If you follow Smockity Frocks on Facebook, you may know that my children have been diligently preparing for our county livestock show and fair, which takes place in January each year. Livestock can be shown, but also handmade items. We always do both.
They start months in advance planning out and working on their various projects.
In the “Family Living” division, children can show quilts, canned goods, pies, knitted items, wooden crafts, welded trailers, or almost anything else you might see at an old fashioned country fair. They can be awarded blue ribbons and their item can make it to the auction on the last night of the fair if it is good enough. There, members of the community can bid on the items and buy them. Sometimes the kids make quite a bit of money for a quality piece of work.
Really, my children don’t care about the money. They just love getting to display their hard work and having people admire it.
That’s why we were all devastated when we found out that our entry into this event was denied because, when turning in the entry forms, I did not turn in w-9 forms for the children. These were required for the first time this year because a few children earn more than $600 in the auction. I had overlooked this new requirement, and the deadline had come and gone before I became aware of my mistake.
Not only would they not be able to show their handmade items, all the hard work with the goats would be lost, too. There would be no fair for us. No stock show. No ribbons. No crowds admiring their work.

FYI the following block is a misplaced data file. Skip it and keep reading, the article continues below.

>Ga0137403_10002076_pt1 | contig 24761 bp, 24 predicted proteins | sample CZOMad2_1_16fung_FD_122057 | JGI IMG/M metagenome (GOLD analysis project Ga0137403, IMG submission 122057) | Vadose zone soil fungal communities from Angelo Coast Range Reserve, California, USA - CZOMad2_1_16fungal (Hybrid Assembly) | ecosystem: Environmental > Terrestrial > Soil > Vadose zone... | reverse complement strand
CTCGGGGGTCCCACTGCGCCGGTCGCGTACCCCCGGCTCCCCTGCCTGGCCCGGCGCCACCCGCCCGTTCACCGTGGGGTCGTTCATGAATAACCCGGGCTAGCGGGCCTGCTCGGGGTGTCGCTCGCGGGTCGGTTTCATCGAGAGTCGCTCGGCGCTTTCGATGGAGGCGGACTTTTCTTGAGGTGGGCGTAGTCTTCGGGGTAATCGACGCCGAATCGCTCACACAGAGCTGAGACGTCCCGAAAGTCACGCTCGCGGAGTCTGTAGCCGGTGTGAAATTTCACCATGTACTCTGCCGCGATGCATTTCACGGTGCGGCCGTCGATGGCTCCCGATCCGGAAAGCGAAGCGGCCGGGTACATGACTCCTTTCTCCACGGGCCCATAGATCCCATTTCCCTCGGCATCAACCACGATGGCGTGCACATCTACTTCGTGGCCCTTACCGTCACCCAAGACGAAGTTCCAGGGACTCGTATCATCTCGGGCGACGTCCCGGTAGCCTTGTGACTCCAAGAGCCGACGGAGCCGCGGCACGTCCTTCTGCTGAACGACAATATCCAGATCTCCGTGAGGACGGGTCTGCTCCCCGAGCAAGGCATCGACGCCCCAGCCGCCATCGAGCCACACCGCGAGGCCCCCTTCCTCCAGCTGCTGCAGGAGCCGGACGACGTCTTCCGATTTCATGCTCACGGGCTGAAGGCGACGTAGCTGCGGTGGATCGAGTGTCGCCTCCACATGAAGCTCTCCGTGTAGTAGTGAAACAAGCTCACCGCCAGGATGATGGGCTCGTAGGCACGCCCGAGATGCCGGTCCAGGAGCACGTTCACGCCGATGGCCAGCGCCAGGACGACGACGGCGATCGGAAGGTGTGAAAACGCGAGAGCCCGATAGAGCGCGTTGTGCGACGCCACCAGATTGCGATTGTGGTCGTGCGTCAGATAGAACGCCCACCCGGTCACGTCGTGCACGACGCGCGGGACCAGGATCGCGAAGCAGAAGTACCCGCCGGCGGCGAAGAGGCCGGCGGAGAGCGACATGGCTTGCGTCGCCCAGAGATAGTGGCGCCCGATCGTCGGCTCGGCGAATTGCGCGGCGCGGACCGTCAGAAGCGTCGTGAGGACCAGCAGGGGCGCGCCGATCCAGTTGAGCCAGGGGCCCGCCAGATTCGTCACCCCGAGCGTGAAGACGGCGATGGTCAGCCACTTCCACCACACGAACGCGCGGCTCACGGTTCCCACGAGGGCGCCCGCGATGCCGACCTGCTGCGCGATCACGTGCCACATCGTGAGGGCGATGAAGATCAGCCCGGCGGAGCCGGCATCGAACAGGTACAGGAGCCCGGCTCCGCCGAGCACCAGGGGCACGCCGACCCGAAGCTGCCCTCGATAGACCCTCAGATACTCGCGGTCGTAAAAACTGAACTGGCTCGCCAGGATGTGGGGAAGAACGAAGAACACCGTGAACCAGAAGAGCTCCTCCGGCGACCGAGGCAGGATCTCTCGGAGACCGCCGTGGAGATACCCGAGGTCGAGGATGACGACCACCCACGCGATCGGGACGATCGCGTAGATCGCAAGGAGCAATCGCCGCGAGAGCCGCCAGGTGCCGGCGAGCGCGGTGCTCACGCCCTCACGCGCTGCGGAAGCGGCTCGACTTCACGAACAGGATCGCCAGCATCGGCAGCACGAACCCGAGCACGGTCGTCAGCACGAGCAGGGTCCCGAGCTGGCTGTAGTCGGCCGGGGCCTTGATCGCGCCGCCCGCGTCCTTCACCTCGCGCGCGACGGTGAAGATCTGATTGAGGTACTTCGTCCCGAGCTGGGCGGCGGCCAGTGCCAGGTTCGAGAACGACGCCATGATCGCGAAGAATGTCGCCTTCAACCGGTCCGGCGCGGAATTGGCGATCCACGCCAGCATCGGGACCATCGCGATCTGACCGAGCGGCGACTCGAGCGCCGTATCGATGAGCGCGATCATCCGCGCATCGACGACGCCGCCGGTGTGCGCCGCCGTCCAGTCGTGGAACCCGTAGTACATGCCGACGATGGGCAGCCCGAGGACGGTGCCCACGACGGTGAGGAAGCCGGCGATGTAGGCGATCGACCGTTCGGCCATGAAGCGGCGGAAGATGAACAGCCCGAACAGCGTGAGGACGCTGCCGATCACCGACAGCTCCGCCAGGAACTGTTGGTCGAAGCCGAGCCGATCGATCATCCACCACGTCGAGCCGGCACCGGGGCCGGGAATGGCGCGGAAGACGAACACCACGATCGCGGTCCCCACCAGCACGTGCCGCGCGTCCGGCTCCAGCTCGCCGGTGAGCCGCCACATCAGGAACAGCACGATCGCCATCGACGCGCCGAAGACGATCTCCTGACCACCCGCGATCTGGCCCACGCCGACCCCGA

My children were in a frenzy of tears and questions. I was kicking myself for not noticing the new requirement, for being so busy that I didn’t get the paperwork turned in earlier, for letting my children down. What kind of mother encourages her children to work hard for a promised reward and then allows the reward to slip from their grasp?
It seems silly now, but I was in tears myself. I prayed that God would show me a way to make up for this mistake. Then I wondered if God really cares about children participating in a county fair when there are so many larger issues in the world.
I showed up bright and early as soon as the offices were opened the next morning with warm cookies in hand. I also brought the quilt pictured above and I begged, teary eyed and voice quivering, for the county extension agent to make an exception and let us in the show with a late entry.
He was very compassionate and understanding, but explained that it was not up to him. The livestock raisers association of our county made these decisions by holding a board meeting. He then told me that this sort of thing had happened before and the board had never in its history allowed a late entry, but I was welcome to make an appeal at the next meeting.
I went home feeling worse than ever. What kind of mother…?
I explained to the kids what I had been told, and they had mixed reactions. One told me I should go to the board meeting and plead with them to let us in. After all, I had persuaded the library board to change its book check out policy by speaking at their board meeting. Another said, that would be pushy and we should just resign ourselves to not participating. The little ones cried.
I continued beating myself up. What kind of mother…?
I went back and forth arguing with myself about attending the board meeting which was to be held in a few days. I prayed some more. And wondered some more if God concerns himself with the failings of absent minded mothers.